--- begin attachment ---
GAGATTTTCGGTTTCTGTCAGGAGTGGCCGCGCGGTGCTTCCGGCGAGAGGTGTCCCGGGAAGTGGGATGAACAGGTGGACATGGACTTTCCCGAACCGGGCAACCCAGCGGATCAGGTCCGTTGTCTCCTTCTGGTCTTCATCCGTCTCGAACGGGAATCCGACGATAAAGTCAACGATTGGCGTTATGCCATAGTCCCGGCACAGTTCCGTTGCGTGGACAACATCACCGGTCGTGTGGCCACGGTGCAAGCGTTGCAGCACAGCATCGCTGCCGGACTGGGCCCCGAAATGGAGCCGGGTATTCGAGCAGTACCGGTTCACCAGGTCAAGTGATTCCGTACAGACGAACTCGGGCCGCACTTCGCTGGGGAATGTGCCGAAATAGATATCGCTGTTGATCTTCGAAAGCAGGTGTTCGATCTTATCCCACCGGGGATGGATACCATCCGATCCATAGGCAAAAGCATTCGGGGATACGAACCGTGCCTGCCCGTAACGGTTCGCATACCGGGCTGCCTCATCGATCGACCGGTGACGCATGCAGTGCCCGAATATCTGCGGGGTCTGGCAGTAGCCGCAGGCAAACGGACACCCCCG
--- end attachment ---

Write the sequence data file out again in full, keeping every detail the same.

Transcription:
GAGATTTTCGGTTTCTGTCAGGAGTGGCCGCGCGGTGCTTCCGGCGAGAGGTGTCCCGGGAAGTGGGATGAACAGGTGGACATGGACTTTCCCGAACCGGGCAACCCAGCGGATCAGGTCCGTTGTCTCCTTCTGGTCTTCATCCGTCTCGAACGGGAATCCGACGATAAAGTCAACGATTGGCGTTATGCCATAGTCCCGGCACAGTTCCGTTGCGTGGACAACATCACCGGTCGTGTGGCCACGGTGCAAGCGTTGCAGCACAGCATCGCTGCCGGACTGGGCCCCGAAATGGAGCCGGGTATTCGAGCAGTACCGGTTCACCAGGTCAAGTGATTCCGTACAGACGAACTCGGGCCGCACTTCGCTGGGGAATGTGCCGAAATAGATATCGCTGTTGATCTTCGAAAGCAGGTGTTCGATCTTATCCCACCGGGGATGGATACCATCCGATCCATAGGCAAAAGCATTCGGGGATACGAACCGTGCCTGCCCGTAACGGTTCGCATACCGGGCTGCCTCATCGATCGACCGGTGACGCATGCAGTGCCCGAATATCTGCGGGGTCTGGCAGTAGCCGCAGGCAAACGGACACCCCCG